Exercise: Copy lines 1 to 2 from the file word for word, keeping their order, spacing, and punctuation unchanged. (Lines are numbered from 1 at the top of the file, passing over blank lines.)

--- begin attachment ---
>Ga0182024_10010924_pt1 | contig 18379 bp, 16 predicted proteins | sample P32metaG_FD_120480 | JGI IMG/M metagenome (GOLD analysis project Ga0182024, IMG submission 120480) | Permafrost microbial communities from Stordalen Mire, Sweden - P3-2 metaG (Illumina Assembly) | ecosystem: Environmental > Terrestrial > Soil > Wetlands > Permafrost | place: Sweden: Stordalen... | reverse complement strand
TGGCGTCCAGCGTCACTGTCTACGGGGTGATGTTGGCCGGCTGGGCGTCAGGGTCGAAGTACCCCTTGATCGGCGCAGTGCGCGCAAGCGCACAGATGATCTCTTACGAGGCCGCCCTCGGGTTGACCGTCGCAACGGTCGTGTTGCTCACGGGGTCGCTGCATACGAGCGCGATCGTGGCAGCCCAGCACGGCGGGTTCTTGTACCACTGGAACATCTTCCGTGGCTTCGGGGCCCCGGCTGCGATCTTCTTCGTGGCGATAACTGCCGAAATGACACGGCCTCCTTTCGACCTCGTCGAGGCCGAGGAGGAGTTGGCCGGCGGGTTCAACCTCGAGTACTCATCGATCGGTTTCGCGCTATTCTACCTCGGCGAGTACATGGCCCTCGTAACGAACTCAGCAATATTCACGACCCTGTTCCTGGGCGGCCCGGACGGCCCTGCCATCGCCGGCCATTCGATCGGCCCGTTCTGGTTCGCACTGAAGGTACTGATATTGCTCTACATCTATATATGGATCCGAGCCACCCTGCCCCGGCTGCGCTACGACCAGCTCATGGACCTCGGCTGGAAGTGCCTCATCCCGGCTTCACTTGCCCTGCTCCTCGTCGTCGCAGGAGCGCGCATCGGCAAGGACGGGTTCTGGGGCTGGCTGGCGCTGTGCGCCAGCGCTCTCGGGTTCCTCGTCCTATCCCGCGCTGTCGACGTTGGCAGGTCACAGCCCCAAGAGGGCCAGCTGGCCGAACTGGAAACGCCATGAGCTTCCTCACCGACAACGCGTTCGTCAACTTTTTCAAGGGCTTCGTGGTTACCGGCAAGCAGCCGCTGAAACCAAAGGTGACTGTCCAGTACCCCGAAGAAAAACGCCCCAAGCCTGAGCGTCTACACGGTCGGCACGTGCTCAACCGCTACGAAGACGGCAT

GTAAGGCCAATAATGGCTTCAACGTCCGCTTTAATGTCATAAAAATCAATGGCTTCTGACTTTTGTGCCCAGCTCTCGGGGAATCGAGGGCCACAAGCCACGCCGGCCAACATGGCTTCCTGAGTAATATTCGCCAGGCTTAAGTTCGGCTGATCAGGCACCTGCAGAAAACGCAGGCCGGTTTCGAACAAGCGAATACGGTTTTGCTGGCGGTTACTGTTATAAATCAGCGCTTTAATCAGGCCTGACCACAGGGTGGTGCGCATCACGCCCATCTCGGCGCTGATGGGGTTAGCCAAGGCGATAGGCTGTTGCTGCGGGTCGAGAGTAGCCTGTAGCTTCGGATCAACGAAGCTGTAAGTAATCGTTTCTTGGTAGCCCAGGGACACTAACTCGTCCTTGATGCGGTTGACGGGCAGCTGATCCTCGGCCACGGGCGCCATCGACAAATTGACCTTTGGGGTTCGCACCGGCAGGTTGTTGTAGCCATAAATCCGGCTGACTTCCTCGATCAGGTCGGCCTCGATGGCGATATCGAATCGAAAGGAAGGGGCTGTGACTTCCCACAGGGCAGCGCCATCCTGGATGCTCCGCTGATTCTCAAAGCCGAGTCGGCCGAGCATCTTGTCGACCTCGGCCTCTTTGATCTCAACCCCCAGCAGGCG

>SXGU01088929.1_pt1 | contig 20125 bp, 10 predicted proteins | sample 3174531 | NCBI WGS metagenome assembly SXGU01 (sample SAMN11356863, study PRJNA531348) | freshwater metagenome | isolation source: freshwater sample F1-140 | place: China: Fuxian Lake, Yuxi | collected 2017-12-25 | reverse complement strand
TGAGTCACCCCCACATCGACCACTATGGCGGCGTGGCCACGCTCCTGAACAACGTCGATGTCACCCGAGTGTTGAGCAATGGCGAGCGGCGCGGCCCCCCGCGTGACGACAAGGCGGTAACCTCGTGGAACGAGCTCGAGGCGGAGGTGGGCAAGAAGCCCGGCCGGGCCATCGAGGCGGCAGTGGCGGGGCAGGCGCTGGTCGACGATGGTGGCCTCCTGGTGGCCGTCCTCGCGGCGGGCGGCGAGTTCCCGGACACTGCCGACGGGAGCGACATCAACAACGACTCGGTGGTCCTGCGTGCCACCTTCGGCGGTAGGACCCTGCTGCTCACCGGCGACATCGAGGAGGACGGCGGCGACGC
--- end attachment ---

>Ga0182024_10010924_pt1 | contig 18379 bp, 16 predicted proteins | sample P32metaG_FD_120480 | JGI IMG/M metagenome (GOLD analysis project Ga0182024, IMG submission 120480) | Permafrost microbial communities from Stordalen Mire, Sweden - P3-2 metaG (Illumina Assembly) | ecosystem: Environmental > Terrestrial > Soil > Wetlands > Permafrost | place: Sweden: Stordalen... | reverse complement strand
TGGCGTCCAGCGTCACTGTCTACGGGGTGATGTTGGCCGGCTGGGCGTCAGGGTCGAAGTACCCCTTGATCGGCGCAGTGCGCGCAAGCGCACAGATGATCTCTTACGAGGCCGCCCTCGGGTTGACCGTCGCAACGGTCGTGTTGCTCACGGGGTCGCTGCATACGAGCGCGATCGTGGCAGCCCAGCACGGCGGGTTCTTGTACCACTGGAACATCTTCCGTGGCTTCGGGGCCCCGGCTGCGATCTTCTTCGTGGCGATAACTGCCGAAATGACACGGCCTCCTTTCGACCTCGTCGAGGCCGAGGAGGAGTTGGCCGGCGGGTTCAACCTCGAGTACTCATCGATCGGTTTCGCGCTATTCTACCTCGGCGAGTACATGGCCCTCGTAACGAACTCAGCAATATTCACGACCCTGTTCCTGGGCGGCCCGGACGGCCCTGCCATCGCCGGCCATTCGATCGGCCCGTTCTGGTTCGCACTGAAGGTACTGATATTGCTCTACATCTATATATGGATCCGAGCCACCCTGCCCCGGCTGCGCTACGACCAGCTCATGGACCTCGGCTGGAAGTGCCTCATCCCGGCTTCACTTGCCCTGCTCCTCGTCGTCGCAGGAGCGCGCATCGGCAAGGACGGGTTCTGGGGCTGGCTGGCGCTGTGCGCCAGCGCTCTCGGGTTCCTCGTCCTATCCCGCGCTGTCGACGTTGGCAGGTCACAGCCCCAAGAGGGCCAGCTGGCCGAACTGGAAACGCCATGAGCTTCCTCACCGACAACGCGTTCGTCAACTTTTTCAAGGGCTTCGTGGTTACCGGCAAGCAGCCGCTGAAACCAAAGGTGACTGTCCAGTACCCCGAAGAAAAACGCCCCAAGCCTGAGCGTCTACACGGTCGGCACGTGCTCAACCGCTACGAAGACGGCAT